First posted on my short-lived blog Tharwalizations.
Ever since the Danish Cartoon Controversy, a spate of alarmist articles and reports on Islam and the Muslim communities in western societies appeared in various newspapers and journals across the world, all warning against the danger posed by Islam as such and all asserting that Islam as a faith is inherently violence. Continue reading
I will be appearing in Capitol Hill tomorrow to speak at a conference on Immigration, Integration and Identity. My little intervention will focus on the issue of Integration & Introspection. My main point can be summarized as follows:
To facilitate the integration of Muslim communities in the traditional redoubts of western culture and civilization, namely Europe and the US, each side needs to be self-critical and not just critical of the other. But in truth, and while some criticism along these lines seems to be taking place among western intellectuals and policymakers, we are seeing little serious introspection on part of the Muslim communities involved. This seems to be one of the main driving forces behind the growing frustration of certain figures and groups in the West, both Muslim and non-Muslim. The result: many have begun to vent their frustration in ways that are simply too confrontational and sensational to allow for viable dialogue.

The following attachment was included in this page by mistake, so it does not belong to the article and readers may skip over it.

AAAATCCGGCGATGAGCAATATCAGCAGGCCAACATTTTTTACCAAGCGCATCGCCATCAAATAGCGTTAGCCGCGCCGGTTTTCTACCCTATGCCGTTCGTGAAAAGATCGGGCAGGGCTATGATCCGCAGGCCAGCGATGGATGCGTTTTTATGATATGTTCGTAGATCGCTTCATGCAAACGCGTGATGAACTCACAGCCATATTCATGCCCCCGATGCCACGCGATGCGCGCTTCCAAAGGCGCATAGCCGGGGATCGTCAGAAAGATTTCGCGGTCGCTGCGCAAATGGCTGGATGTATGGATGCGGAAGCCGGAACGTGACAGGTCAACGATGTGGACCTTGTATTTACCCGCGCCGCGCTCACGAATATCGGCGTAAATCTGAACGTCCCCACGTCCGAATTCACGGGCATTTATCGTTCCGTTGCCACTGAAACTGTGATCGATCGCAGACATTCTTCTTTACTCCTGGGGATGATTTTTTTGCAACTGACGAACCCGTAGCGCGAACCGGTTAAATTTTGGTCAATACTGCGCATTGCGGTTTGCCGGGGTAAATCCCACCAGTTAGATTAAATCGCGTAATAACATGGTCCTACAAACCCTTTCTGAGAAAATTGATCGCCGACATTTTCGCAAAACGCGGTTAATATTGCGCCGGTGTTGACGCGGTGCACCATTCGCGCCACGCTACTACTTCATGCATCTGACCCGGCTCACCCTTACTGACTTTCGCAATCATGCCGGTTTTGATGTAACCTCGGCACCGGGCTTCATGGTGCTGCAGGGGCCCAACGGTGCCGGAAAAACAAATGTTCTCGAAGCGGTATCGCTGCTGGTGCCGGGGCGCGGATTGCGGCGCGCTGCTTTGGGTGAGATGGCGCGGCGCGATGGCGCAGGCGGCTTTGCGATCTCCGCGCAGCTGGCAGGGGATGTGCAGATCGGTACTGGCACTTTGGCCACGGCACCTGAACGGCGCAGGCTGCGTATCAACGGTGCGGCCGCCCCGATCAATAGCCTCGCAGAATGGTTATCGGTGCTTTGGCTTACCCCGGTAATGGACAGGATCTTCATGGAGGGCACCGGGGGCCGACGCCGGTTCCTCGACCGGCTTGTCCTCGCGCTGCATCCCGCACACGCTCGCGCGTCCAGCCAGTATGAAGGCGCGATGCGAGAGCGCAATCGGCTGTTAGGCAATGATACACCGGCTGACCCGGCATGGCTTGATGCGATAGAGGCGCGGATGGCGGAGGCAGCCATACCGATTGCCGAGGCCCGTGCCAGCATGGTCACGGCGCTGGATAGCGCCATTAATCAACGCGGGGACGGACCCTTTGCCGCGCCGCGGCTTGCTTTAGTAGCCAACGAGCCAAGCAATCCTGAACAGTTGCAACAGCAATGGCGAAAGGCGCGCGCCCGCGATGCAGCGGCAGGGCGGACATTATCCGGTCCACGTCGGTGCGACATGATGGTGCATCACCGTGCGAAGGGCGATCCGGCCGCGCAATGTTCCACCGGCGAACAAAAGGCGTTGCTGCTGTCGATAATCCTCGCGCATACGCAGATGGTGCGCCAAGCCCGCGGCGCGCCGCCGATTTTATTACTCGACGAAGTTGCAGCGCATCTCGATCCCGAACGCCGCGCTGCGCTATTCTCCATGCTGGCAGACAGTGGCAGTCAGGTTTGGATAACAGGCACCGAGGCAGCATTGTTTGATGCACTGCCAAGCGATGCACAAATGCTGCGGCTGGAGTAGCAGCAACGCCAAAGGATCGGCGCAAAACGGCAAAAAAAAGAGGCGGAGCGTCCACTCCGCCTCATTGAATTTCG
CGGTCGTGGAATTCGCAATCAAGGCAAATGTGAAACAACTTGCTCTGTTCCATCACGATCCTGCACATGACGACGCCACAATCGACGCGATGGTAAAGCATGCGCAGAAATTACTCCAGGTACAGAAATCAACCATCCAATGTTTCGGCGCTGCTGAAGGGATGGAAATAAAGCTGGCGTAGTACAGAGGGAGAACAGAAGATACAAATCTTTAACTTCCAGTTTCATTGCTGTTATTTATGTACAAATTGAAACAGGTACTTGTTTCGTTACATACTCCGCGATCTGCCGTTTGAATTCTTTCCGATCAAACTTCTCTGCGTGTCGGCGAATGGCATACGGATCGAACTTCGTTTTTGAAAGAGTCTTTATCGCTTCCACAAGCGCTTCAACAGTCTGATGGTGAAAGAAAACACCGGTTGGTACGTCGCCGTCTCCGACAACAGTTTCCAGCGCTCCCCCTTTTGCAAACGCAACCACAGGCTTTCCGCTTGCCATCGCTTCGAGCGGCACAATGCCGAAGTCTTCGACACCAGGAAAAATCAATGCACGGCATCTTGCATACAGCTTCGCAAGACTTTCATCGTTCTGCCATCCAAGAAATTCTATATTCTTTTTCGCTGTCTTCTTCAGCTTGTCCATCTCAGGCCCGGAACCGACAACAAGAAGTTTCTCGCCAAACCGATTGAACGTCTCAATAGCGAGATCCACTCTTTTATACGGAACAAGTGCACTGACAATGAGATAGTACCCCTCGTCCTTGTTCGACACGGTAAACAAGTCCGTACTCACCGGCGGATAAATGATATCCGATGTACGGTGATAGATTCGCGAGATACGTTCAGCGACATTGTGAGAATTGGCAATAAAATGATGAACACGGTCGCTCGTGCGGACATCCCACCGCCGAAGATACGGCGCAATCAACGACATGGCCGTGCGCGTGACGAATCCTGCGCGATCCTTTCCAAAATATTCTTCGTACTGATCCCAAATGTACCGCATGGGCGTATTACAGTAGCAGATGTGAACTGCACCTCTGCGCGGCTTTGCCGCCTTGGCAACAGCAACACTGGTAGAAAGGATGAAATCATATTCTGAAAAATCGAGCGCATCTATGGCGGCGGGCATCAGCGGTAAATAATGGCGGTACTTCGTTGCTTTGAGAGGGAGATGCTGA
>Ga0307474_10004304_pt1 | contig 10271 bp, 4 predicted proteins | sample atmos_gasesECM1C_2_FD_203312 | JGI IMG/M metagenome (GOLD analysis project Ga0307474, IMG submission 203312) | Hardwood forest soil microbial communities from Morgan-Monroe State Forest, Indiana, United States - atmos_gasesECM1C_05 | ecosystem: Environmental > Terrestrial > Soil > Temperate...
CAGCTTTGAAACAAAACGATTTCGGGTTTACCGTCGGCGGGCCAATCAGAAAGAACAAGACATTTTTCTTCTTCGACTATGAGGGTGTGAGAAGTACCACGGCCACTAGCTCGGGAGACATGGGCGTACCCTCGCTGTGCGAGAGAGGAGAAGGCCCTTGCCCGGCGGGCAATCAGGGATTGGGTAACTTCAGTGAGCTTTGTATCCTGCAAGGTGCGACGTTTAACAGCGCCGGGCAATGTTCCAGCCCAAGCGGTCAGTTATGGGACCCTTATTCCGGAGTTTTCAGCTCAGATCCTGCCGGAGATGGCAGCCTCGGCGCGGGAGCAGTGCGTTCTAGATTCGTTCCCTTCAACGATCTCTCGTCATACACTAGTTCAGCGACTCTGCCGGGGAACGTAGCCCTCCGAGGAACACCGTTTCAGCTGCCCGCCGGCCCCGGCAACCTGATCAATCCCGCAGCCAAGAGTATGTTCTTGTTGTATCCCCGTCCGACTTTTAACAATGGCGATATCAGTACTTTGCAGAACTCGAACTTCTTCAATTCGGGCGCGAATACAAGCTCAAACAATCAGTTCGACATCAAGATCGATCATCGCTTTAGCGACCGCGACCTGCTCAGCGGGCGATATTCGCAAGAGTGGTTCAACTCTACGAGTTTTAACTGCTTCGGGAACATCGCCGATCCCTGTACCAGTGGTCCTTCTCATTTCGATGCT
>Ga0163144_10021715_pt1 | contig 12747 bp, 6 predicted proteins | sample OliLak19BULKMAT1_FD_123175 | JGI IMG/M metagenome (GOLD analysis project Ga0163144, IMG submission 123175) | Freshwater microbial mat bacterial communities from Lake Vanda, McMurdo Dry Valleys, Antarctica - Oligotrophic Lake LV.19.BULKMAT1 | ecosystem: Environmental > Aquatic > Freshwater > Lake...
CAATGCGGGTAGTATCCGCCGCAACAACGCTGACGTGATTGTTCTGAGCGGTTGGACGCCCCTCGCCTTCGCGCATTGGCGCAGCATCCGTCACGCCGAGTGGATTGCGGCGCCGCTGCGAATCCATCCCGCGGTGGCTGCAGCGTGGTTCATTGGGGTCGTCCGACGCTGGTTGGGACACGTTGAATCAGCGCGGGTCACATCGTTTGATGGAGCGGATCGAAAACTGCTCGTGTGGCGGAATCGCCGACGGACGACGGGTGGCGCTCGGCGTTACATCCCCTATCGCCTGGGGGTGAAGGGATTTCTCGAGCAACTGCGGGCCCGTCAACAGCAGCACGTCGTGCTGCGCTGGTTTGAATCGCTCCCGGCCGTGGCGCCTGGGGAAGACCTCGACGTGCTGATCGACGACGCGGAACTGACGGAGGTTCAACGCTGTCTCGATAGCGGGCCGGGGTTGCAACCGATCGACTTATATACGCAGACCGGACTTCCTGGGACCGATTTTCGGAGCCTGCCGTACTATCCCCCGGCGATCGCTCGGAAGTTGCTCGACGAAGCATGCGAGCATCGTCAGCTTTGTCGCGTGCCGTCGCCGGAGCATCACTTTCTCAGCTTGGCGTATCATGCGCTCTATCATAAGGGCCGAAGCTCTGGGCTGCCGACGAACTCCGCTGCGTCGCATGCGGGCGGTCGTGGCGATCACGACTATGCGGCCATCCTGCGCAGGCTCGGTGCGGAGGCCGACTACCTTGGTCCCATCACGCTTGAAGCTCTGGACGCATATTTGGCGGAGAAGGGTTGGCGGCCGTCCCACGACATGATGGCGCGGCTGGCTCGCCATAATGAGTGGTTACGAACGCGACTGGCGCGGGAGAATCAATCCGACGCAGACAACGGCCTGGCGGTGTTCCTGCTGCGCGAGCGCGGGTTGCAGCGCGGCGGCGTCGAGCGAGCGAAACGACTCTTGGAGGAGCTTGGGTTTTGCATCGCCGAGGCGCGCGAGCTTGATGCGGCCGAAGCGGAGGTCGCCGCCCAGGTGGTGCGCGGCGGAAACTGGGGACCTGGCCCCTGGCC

The way leftist intellectual continue to think in Syria baffles me. External support for them is acceptable if it came from Europe, but not if it came from the US. Why? Is Europe any less supportive of Israel? Or are European countries any less willing to push us around when their interests demand that they do so? If so, how can we interpret France’s attitude vis-à-vis the Syrian regime at this stage? How do we interpret their intervention in the Ivory Coast, for that matter, which was, by the way, quite unilateral?
Lecture at the Brookings Institution
Syria has developed a reputation as an esoteric state because of the actions of its late President, Hafez el Asad. Asad’s rural beginnings, military education, and limited exposure to the West contributed to his deep familiarity with Syrian social and political culture. But, it also limited his understanding of ever-changing global realities, especially in the aftermath of the collapse of the Soviet Union. In the West, Asad was, nonetheless, perceived as a political genius because Western knowledge of Syria was extremely limited. Continue reading